Amid all the impeachment hysteria and sleight of hand, here is your guide to what actually happened in Congress this week.
First and foremost, President Trump did not get impeached Wednesday night.
And he still hasn’t at the moment of this writing, more than 12 hours after House Democrats approved two articles of impeachment in the most nakedly partisan impeachment vote in over a century and a half.
The giant, block-lettered, wartime headlines in the New York Times giddily declaring “TRUMP IMPEACHED” is completely false. Fake News, you might say.
Sure, Democrats rammed through a couple of articles of impeachment, but until House Speaker Nancy Pelosi submits them to the Senate for the trial of the president of the United States, Mr. Trump stands un-impeached.
A prosecutor can draw up all the indictments against all the ham sandwiches he wants. But until he hands that indictment to the judge — files the indictment with the court — no ham sandwiches are indicted.
This hotly partisan disdain from all quarters for constitutional due process has been the hallmark of this entire crusade from the very beginning. And the jackals in the political press are all too happy to yip along the whole way.
Just days ago, Democrats in Congress were demanding that they rush through impeachment charges because President Trump is such a dire and immediate threat to the Republic that they could not allow him to remain one minute more. Then Mrs. Pelosi suddenly decides not to submit the articles of impeachment to the U.S. Senate.
She says she wants to first be guaranteed a “fair” trial in the Senate. So, suddenly, she is concerned about fairness? Hilarious.
It might be tempting to assume she is coming as unglued as her dentures. But I suspect she is plotting a sneak attack that is much, much larger than just impeaching a president.
I mean, if you are going to tell a lie, tell a big lie. If you have a losing hand and you have no choice but to gamble, go ahead and gamble everything.
Perhaps Mrs. Pelosi wants to be like Senate Majority Leader Mitch McConnell and pull a Merrick Garland. Judge Garland, of course, was nominated by President Barack Obama to replace Supreme Court Justice Antonin Scalia in the final year of Mr. Obama’s presidency.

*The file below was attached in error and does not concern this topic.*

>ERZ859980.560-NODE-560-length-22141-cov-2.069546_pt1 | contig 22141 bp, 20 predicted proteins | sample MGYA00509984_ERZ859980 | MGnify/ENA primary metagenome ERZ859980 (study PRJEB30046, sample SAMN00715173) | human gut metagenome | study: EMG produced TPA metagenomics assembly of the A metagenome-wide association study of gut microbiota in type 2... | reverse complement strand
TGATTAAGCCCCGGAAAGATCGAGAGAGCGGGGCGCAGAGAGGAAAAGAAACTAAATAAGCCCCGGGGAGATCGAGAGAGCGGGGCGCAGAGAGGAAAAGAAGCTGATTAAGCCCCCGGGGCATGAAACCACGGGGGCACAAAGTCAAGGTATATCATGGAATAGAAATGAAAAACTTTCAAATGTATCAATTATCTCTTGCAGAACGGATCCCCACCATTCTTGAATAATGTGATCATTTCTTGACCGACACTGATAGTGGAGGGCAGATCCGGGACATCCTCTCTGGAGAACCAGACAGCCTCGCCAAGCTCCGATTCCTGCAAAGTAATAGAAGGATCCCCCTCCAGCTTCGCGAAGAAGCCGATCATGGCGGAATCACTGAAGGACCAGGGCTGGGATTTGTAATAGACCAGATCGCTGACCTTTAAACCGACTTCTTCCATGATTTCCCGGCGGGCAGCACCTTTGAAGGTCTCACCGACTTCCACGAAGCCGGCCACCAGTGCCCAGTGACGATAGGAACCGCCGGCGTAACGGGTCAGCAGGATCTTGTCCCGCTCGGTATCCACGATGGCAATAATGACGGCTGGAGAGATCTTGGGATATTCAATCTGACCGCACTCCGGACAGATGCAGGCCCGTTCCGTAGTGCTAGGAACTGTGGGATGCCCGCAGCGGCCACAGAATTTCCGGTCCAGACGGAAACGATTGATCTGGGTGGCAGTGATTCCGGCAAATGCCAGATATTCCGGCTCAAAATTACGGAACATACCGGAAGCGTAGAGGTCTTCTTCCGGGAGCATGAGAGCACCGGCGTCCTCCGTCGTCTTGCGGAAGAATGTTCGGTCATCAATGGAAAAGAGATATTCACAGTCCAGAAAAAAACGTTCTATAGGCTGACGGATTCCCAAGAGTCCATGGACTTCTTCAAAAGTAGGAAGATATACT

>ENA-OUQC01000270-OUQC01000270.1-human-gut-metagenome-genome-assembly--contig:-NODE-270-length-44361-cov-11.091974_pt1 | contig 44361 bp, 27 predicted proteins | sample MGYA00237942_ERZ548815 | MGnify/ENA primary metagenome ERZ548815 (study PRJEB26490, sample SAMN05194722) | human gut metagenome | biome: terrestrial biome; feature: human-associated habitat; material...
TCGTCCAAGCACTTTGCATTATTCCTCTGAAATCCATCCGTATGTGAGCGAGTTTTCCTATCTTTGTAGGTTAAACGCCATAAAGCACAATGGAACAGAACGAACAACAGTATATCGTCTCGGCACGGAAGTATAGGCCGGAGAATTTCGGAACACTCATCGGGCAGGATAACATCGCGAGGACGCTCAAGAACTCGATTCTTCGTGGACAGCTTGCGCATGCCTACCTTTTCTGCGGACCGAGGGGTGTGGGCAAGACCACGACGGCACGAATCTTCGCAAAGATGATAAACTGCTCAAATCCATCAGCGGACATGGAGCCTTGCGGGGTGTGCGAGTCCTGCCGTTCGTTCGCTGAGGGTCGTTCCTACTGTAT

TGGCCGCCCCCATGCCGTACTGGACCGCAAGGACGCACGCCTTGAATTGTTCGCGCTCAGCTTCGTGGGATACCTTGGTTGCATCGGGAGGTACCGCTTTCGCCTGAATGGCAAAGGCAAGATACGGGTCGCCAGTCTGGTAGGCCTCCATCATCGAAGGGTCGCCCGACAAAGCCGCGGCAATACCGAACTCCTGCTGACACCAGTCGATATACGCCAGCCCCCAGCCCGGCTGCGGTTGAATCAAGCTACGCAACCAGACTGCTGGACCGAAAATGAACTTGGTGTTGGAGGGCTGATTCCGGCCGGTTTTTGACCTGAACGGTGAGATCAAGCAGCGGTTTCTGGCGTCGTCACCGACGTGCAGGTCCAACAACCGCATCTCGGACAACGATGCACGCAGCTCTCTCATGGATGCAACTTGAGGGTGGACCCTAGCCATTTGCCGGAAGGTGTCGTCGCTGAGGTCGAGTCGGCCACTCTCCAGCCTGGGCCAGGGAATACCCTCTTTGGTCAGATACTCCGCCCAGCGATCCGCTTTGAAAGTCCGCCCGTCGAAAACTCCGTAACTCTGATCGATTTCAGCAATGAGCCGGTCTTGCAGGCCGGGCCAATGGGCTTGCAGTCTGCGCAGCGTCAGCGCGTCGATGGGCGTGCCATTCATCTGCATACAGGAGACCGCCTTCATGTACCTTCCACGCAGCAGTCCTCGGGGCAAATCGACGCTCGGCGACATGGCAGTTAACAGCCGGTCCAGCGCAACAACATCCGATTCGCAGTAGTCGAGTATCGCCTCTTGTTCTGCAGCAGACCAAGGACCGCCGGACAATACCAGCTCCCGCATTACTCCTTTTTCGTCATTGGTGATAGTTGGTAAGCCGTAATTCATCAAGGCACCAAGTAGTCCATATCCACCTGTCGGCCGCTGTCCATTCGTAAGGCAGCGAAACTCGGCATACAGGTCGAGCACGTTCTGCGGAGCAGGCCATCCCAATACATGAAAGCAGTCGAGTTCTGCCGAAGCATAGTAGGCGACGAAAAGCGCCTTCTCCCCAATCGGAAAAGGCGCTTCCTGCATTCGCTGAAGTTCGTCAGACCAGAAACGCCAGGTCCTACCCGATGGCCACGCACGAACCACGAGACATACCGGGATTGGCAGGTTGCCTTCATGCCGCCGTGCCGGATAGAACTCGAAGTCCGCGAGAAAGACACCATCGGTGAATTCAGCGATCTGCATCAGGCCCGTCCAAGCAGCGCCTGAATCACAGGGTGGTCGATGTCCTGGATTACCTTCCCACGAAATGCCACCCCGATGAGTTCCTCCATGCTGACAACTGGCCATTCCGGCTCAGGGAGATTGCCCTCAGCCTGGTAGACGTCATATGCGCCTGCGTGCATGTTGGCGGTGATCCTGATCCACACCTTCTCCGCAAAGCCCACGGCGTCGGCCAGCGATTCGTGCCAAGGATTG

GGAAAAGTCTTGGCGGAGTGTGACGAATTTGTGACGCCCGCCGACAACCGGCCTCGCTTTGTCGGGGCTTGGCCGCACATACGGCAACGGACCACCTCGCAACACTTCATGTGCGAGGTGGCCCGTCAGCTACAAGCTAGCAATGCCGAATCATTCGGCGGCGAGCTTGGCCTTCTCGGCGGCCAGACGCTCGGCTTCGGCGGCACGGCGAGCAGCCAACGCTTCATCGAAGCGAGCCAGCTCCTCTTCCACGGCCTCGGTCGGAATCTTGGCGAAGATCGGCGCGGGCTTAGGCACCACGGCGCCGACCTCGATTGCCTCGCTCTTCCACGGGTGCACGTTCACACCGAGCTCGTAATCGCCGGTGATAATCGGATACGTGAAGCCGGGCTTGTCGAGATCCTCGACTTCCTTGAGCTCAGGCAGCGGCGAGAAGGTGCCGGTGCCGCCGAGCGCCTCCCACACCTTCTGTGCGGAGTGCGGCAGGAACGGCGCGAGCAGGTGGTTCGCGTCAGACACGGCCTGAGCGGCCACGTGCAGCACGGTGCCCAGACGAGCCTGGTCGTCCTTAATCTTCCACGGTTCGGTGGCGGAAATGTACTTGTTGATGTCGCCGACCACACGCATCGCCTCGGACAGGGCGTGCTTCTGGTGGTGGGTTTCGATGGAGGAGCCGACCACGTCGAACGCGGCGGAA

Being the shrewd tactician he is, Mr. McConnell turned a grave threat into a sterling opportunity. By refusing to hold hearings on Mr. Garland and keeping Justice Scalia’s seat vacant, he created a powerful political incentive for conservatives and Republicans to show up at the polls in 2016.
Few issues turned out to be more important in getting Mr. Trump elected.
Might Mrs. Pelosi simply keep the impeachment articles burning hot inside her purse into next year’s elections? Democrats have proven they will impeach the president, she could argue, but voters must give her a Democratic Senate to convict him.
No doubt that would energize her crazy base.
The problem, of course, is the utter buffoonery of the entire charade from the very beginning. The independent voters who will determine the outcome of the next election see this whole circus as the Animal House Impeachment.
In this farcical play, Mrs. Pelosi plays Dean Wormer.
“Double secret probation!” is what Mr. Trump is now on in this special non-impeached impeachment.
“Double secret probation?” asks the squeaky brown-noser.
“There is a little-known codicil in the Faber College constitution which gives the dean unlimited power to preserve order in time of campus emergency,” Dean Wormer conspires menacingly in “Animal House. “
“The time has come for someone to put their foot down,” he says. “And that foot is me.”
Your move, Nervous Nancy.
• Charles Hurt can be reached at firstname.lastname@example.org and on Twitter on @charleshurt.